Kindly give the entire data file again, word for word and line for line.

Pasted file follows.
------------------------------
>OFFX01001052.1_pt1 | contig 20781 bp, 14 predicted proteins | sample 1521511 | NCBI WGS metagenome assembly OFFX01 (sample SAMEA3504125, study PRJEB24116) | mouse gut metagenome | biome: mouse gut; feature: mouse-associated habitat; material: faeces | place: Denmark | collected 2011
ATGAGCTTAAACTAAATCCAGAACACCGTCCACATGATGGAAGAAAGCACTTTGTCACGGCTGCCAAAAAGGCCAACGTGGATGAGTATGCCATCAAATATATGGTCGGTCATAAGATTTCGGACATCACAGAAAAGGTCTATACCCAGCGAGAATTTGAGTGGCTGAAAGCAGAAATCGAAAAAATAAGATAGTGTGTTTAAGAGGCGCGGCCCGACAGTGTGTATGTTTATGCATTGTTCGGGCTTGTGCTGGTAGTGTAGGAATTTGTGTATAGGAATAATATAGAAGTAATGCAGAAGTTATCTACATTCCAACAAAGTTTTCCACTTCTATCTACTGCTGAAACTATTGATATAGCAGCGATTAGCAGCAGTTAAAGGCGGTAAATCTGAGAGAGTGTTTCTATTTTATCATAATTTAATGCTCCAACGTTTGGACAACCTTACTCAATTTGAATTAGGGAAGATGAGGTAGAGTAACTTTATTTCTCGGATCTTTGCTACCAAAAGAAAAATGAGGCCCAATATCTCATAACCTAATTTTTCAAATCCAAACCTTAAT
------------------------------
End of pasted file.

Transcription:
>OFFX01001052.1_pt1 | contig 20781 bp, 14 predicted proteins | sample 1521511 | NCBI WGS metagenome assembly OFFX01 (sample SAMEA3504125, study PRJEB24116) | mouse gut metagenome | biome: mouse gut; feature: mouse-associated habitat; material: faeces | place: Denmark | collected 2011
ATGAGCTTAAACTAAATCCAGAACACCGTCCACATGATGGAAGAAAGCACTTTGTCACGGCTGCCAAAAAGGCCAACGTGGATGAGTATGCCATCAAATATATGGTCGGTCATAAGATTTCGGACATCACAGAAAAGGTCTATACCCAGCGAGAATTTGAGTGGCTGAAAGCAGAAATCGAAAAAATAAGATAGTGTGTTTAAGAGGCGCGGCCCGACAGTGTGTATGTTTATGCATTGTTCGGGCTTGTGCTGGTAGTGTAGGAATTTGTGTATAGGAATAATATAGAAGTAATGCAGAAGTTATCTACATTCCAACAAAGTTTTCCACTTCTATCTACTGCTGAAACTATTGATATAGCAGCGATTAGCAGCAGTTAAAGGCGGTAAATCTGAGAGAGTGTTTCTATTTTATCATAATTTAATGCTCCAACGTTTGGACAACCTTACTCAATTTGAATTAGGGAAGATGAGGTAGAGTAACTTTATTTCTCGGATCTTTGCTACCAAAAGAAAAATGAGGCCCAATATCTCATAACCTAATTTTTCAAATCCAAACCTTAAT